Sound Stages

Part 4 of 5

Part 1: Photos

Part 2: Studio Tours

Part 3: Exteriors

Part 5: Props, Etc

One of the highlights in the long and short tour is going onto the soundstage for an hour long television drama. By go on the soundstage I mean you get to walk on and around the sets. This is very cool. Unfortunately, but understandably, they don’t allow photos. This time my tour got on the set for CBS’s The Mentalist. This screenshot from shows the office set we got to walk thru.

This, and the hospital set from ER my family got to go on in 2002, look and feel like a real office or a real hospital. As the tour guides explain how scenes are shot you start to get an appreciation for all that goes into making a TV show.

As you can see in the Yawgurt image, the sets are built 360-degrees around. That helps them appear more realistic but limits them to using only one camera. Any more and they would have a hard time avoiding being in another’s shot. How many times do they have to film the same scene with one camera? The tour guides pick out two people and goes thru a simple dialogue scene.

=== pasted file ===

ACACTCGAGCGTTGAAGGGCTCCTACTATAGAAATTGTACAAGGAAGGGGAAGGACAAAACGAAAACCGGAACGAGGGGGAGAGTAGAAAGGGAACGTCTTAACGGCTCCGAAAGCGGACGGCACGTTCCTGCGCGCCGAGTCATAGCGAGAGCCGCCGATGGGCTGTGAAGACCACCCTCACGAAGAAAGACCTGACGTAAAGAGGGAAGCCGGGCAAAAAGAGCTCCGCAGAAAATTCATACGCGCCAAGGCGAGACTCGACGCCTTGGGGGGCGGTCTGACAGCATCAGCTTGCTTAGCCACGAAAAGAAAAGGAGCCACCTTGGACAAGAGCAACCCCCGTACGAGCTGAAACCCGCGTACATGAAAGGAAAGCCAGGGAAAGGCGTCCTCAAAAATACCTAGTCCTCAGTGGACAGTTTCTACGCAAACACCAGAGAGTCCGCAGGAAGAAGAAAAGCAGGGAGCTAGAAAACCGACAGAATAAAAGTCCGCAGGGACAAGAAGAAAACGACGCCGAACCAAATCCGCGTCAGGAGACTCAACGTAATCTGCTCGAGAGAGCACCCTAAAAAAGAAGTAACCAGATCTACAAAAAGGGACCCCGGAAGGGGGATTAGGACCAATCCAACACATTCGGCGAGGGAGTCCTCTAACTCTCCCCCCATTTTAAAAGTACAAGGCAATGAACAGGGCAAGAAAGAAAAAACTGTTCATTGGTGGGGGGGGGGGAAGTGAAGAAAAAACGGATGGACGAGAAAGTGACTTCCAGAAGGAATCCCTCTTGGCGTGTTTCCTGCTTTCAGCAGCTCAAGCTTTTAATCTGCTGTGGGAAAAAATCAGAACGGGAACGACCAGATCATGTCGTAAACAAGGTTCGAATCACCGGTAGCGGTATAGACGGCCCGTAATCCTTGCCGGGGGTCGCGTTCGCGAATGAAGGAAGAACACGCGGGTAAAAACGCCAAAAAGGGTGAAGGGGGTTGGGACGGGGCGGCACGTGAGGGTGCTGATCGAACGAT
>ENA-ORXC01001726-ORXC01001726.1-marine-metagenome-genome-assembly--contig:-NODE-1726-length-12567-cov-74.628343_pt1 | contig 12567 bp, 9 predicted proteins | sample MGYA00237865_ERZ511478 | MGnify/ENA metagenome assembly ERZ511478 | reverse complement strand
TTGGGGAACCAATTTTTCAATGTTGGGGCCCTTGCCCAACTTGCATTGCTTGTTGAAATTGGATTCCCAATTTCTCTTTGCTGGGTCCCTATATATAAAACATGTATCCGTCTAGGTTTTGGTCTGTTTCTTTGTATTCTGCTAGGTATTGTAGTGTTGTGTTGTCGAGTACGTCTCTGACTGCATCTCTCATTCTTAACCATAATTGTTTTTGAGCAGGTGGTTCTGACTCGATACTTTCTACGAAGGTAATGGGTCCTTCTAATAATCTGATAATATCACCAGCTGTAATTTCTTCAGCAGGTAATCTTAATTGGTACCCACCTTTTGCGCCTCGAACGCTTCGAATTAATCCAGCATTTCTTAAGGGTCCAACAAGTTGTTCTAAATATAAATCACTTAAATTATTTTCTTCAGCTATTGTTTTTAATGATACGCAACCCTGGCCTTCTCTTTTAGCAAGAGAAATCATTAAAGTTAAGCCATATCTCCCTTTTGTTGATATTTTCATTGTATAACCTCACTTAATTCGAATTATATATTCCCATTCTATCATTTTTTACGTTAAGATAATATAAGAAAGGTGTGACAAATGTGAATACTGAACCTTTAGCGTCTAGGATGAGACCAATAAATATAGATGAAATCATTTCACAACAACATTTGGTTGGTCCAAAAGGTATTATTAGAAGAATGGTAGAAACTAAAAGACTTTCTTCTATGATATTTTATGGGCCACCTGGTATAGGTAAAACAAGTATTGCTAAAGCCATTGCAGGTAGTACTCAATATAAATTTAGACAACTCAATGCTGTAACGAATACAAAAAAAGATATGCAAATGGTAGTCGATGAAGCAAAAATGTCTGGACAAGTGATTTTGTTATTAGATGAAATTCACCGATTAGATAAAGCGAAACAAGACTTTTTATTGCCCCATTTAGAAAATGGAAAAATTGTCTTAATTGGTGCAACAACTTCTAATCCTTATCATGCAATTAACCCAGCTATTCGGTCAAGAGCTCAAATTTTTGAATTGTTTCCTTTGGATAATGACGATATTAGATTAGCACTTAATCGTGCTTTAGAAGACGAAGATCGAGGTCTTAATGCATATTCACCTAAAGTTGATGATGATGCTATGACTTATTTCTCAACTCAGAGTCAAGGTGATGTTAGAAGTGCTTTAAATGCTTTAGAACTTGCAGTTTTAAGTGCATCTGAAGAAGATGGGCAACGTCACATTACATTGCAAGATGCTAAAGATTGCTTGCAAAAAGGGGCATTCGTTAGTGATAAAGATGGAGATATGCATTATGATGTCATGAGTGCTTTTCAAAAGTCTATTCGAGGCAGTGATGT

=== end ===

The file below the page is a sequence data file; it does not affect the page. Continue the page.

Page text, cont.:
First they set up a shot with both actors. This might involve taking out a window, as it often does in The Mentalist.  All of the windows are built to easily pop out or swivel to accommodate this or times when a window will cause a reflection. The camera films a shot that shows both actors going thru their lines. That’s one. The director says cut, everyone breaks and they reposition the camera over one actor’s shoulder. The actors repeat their lines again. That’s two. They move everything again to shoot over the other actor’s shoulder. Three. Now they have a wide shot and close-ups of both actors saying and reacting to the dialogue. It probably took a few hours.

Now imagine a scene from Criminal Minds when the team is discussing a case as seen in this image. (It doesn’t film at Warner Bros.) Seven actors exchanging lines and reactions around a table. You can see how long that must take for just two or three minutes of screen time. And they’re not even moving! A 42-minute drama takes several days to shoot, and they don’t do it in the order you see in the finished episode. It’s a really cool perspective on what goes into a show that makes you appreciate editors who stitch together scenes shot days apart from multiple angles into one coherent string of footage.

A sitcom is set a little different. Their sets only have three walls so that everything can face the studio audience. Without a fourth wall it is easier to accommodate multiple cameras, so they film from multiple angles at once. With retakes and rewrites a 22-minute sitcom can take 5 hours or more.

Warner Bros’ Stage 16 is one of the tallest in the world at 65 feet and boasts accommodations for 2 million gallons of water. All kinds of famous scenes filmed in Stage 16. For me, the t-rex scenes from Jurassic Park are the most notable. You can see more about Stage 16 and layouts for all of the stages on Warner’s site.

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